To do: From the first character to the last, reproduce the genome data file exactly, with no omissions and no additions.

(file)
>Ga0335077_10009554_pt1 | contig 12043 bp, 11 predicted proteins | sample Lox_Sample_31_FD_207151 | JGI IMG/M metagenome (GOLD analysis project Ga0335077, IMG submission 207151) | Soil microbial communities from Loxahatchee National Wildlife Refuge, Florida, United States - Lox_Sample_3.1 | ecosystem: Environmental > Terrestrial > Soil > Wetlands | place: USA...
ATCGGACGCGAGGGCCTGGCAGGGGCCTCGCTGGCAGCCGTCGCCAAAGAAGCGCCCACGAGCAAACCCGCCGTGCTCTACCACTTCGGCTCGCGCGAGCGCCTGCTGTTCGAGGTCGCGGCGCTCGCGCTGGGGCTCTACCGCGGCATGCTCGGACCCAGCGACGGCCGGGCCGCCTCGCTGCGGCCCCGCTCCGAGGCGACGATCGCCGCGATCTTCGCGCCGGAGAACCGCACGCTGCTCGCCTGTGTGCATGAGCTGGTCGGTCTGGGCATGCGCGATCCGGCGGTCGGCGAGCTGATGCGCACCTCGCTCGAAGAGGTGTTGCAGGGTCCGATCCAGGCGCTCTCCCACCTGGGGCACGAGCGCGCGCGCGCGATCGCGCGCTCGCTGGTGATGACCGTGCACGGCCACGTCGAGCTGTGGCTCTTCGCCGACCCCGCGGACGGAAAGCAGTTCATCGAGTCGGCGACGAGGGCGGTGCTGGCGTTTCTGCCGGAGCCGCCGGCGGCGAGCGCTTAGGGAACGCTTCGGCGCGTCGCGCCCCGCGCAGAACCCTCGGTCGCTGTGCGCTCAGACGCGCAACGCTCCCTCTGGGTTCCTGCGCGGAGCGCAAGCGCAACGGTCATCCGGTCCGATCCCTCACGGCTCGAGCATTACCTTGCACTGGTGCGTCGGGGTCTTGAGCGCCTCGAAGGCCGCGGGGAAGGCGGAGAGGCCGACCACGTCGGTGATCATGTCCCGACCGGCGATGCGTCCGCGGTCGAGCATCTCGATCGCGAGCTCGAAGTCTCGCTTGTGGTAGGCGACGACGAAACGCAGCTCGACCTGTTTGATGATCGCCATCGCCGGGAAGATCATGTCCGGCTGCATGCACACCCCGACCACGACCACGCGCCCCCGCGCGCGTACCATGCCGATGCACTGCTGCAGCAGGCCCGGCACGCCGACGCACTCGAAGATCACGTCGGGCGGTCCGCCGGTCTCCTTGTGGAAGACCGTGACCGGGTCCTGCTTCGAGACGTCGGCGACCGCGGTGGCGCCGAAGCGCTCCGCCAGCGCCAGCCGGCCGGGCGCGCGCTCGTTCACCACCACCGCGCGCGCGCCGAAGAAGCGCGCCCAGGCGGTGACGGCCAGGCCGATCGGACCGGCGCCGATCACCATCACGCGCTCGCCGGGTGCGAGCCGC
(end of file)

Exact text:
>Ga0335077_10009554_pt1 | contig 12043 bp, 11 predicted proteins | sample Lox_Sample_31_FD_207151 | JGI IMG/M metagenome (GOLD analysis project Ga0335077, IMG submission 207151) | Soil microbial communities from Loxahatchee National Wildlife Refuge, Florida, United States - Lox_Sample_3.1 | ecosystem: Environmental > Terrestrial > Soil > Wetlands | place: USA...
ATCGGACGCGAGGGCCTGGCAGGGGCCTCGCTGGCAGCCGTCGCCAAAGAAGCGCCCACGAGCAAACCCGCCGTGCTCTACCACTTCGGCTCGCGCGAGCGCCTGCTGTTCGAGGTCGCGGCGCTCGCGCTGGGGCTCTACCGCGGCATGCTCGGACCCAGCGACGGCCGGGCCGCCTCGCTGCGGCCCCGCTCCGAGGCGACGATCGCCGCGATCTTCGCGCCGGAGAACCGCACGCTGCTCGCCTGTGTGCATGAGCTGGTCGGTCTGGGCATGCGCGATCCGGCGGTCGGCGAGCTGATGCGCACCTCGCTCGAAGAGGTGTTGCAGGGTCCGATCCAGGCGCTCTCCCACCTGGGGCACGAGCGCGCGCGCGCGATCGCGCGCTCGCTGGTGATGACCGTGCACGGCCACGTCGAGCTGTGGCTCTTCGCCGACCCCGCGGACGGAAAGCAGTTCATCGAGTCGGCGACGAGGGCGGTGCTGGCGTTTCTGCCGGAGCCGCCGGCGGCGAGCGCTTAGGGAACGCTTCGGCGCGTCGCGCCCCGCGCAGAACCCTCGGTCGCTGTGCGCTCAGACGCGCAACGCTCCCTCTGGGTTCCTGCGCGGAGCGCAAGCGCAACGGTCATCCGGTCCGATCCCTCACGGCTCGAGCATTACCTTGCACTGGTGCGTCGGGGTCTTGAGCGCCTCGAAGGCCGCGGGGAAGGCGGAGAGGCCGACCACGTCGGTGATCATGTCCCGACCGGCGATGCGTCCGCGGTCGAGCATCTCGATCGCGAGCTCGAAGTCTCGCTTGTGGTAGGCGACGACGAAACGCAGCTCGACCTGTTTGATGATCGCCATCGCCGGGAAGATCATGTCCGGCTGCATGCACACCCCGACCACGACCACGCGCCCCCGCGCGCGTACCATGCCGATGCACTGCTGCAGCAGGCCCGGCACGCCGACGCACTCGAAGATCACGTCGGGCGGTCCGCCGGTCTCCTTGTGGAAGACCGTGACCGGGTCCTGCTTCGAGACGTCGGCGACCGCGGTGGCGCCGAAGCGCTCCGCCAGCGCCAGCCGGCCGGGCGCGCGCTCGTTCACCACCACCGCGCGCGCGCCGAAGAAGCGCGCCCAGGCGGTGACGGCCAGGCCGATCGGACCGGCGCCGATCACCATCACGCGCTCGCCGGGTGCGAGCCGC